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Permian independents flag bottlenecks, rising costs

15 May 2018 16:00 (+01:00 GMT)
Permian independents flag bottlenecks, rising costs

Houston, 15 May (Argus) — Infrastructure constraints are weighing on crude prices in the Permian basin and costs are rising, independent oil firms in the region say.

Pipeline, processing and gathering capacity has failed to keep pace with rapid output growth in the Permian basin, which stretches across west Texas and east New Mexico. And costs are rising as the oil service industry seeks to restore some of the tens of thousands of jobs cut in 2015-16.

US output is expected to rise by nearly 1.4mn b/d this year and a further 1.1mn b/d next year, with much of the growth coming from the Permian, the EIA says. But the higher production is outstripping pipeline takeaway capacity, pushing WTI priced at the Midland hub in Texas to a discount of around $13/bl to WTI Cushing. And major new pipelines to move the rising supply are not expected to come on stream until next year.

A lack of sufficient pipeline capacity is expected to remain a constraining factor until the latter part of next year, which will keep Permian prices under pressure, says Pioneer Natural Resources chief executive Tim Dove. Pioneer has transport contracts in place to move 160,000 b/d of crude, or about 95pc of its output in the region, to the Gulf coast. It plans to secure firm agreements to move more than 90pc of its production as its output increases.

Apache chief executive John Christmann says Permian operators face risks from lower prices and reduced offtake because of the pipeline constraints. The company plans to sign firm sales and offtake contracts to minimise the risks. And Permian producer Anadarko has secured long-term transport capacity commitments covering more than half of its expected oil production this year and nearly all of its expected production in 2019.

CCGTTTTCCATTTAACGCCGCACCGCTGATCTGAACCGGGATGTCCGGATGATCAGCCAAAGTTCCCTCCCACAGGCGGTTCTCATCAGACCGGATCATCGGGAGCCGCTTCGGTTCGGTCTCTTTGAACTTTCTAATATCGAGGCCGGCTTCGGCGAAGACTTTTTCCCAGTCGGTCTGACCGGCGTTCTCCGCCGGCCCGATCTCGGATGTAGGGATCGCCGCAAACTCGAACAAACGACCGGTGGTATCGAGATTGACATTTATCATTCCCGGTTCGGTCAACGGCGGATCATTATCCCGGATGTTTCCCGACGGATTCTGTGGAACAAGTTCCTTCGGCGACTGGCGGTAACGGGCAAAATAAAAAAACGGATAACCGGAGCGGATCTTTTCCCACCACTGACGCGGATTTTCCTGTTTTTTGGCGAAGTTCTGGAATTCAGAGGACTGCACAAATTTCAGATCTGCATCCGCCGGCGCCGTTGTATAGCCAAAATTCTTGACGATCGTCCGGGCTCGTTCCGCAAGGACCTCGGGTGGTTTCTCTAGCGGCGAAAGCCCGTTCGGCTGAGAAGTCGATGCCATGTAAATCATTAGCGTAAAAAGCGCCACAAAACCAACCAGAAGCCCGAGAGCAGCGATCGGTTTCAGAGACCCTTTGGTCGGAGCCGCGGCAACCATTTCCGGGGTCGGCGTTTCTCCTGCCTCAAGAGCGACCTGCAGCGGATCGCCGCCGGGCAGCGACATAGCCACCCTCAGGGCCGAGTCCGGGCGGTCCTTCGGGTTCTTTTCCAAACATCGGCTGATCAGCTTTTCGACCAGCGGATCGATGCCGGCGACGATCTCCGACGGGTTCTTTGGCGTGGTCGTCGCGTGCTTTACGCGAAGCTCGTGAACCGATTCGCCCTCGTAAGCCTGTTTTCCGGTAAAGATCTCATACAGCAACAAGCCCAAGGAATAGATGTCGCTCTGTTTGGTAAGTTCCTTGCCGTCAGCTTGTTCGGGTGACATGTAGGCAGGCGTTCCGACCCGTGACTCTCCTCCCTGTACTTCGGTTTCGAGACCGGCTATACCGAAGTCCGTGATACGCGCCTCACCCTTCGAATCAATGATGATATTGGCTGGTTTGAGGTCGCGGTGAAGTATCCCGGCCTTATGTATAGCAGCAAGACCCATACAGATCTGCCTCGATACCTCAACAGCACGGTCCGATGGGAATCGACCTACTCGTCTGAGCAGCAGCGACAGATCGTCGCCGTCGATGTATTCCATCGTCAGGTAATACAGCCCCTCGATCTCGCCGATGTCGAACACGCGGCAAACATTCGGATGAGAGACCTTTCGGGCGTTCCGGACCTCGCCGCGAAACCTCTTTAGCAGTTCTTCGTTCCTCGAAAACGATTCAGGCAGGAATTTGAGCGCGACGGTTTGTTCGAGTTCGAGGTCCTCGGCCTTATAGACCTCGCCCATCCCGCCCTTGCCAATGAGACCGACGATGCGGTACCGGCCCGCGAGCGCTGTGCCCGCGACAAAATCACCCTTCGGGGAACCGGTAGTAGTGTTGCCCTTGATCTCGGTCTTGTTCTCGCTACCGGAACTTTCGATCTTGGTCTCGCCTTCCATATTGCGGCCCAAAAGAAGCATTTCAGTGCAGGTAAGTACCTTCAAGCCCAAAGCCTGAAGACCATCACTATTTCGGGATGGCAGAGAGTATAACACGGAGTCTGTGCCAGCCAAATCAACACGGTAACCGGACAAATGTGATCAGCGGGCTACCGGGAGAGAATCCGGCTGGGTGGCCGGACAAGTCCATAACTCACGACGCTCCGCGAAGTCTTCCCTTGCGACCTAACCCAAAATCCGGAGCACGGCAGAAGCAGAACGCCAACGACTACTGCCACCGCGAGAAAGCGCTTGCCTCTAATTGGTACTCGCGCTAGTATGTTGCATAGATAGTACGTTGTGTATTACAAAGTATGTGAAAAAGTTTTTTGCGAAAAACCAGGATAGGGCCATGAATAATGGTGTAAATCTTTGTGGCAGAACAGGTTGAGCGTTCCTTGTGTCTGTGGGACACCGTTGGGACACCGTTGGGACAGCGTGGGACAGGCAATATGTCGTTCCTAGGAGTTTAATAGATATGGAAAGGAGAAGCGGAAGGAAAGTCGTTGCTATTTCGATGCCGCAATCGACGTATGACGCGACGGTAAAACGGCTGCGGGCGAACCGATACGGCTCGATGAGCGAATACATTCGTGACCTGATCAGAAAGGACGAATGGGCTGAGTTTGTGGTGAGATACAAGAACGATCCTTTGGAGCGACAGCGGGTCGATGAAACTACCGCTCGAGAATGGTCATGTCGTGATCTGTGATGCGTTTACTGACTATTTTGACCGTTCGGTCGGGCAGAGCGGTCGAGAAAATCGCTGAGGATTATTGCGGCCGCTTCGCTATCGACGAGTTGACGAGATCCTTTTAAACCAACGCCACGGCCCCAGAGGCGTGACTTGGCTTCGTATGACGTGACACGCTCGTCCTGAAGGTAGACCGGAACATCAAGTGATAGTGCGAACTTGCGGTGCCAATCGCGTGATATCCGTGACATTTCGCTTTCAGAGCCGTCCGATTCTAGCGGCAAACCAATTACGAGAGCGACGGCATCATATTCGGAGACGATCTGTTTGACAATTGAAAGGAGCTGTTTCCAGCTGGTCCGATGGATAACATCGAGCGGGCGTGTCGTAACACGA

Cost pressures

Rising costs are an issue. Pioneer will boost its 2018 capital expenditure (capex) from guidance of $2.9bn because of rig additions later this year to boost production, a wider rollout of a new well completion design that requires more upfront spending and higher costs. "We are drilling the most productive wells in the basin that are low cost and generate strong cash operating margins and high rates of return," Dove says.

Even so, production costs in the first quarter rose to $10.30/bl of oil equivalent (boe) from $9.09/boe in the fourth quarter. The rise was also the result of higher production taxes resulting from increased oil prices. The second-quarter cost forecast is $10-12/boe.

Marathon Oil and ConocoPhillips — which have large operations in other basins besides the Permian — cite rising costs as a concern. But the increases are largely within expectations and technology improvements will help offset any further gains. "We feel very comfortable at this stage that we have that fully accounted for in our budget," Marathon chief executive Lee Tillman says.

Producers in other shale oil regions are benefiting from improved pipeline capacity. Continental Resources is enjoying higher crude prices in the Bakken formation in North Dakota. Bakken crude discounts to WTI Cushing averaged around $4.30/bl in the first quarter, much narrower than the $8.10/bl discounts of a year earlier. This is one reason behind it raising output in the basin by close to 50pc to 160,000 boe/d in the first quarter from a year earlier.

EOG Resources, the largest oil producer in the Eagle Ford in Texas, is able to steadily increase production because the basin has plentiful infrastructure. Its costs in the region fell to $4.5mn/well last year from $7.2mn/well in 2012. The target is to reduce that to $4.3mn/well.

"This basin continues to deliver consistently outstanding results," chief executive Bill Thomas says.

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Permian production growth

WTI Midland vs Cushing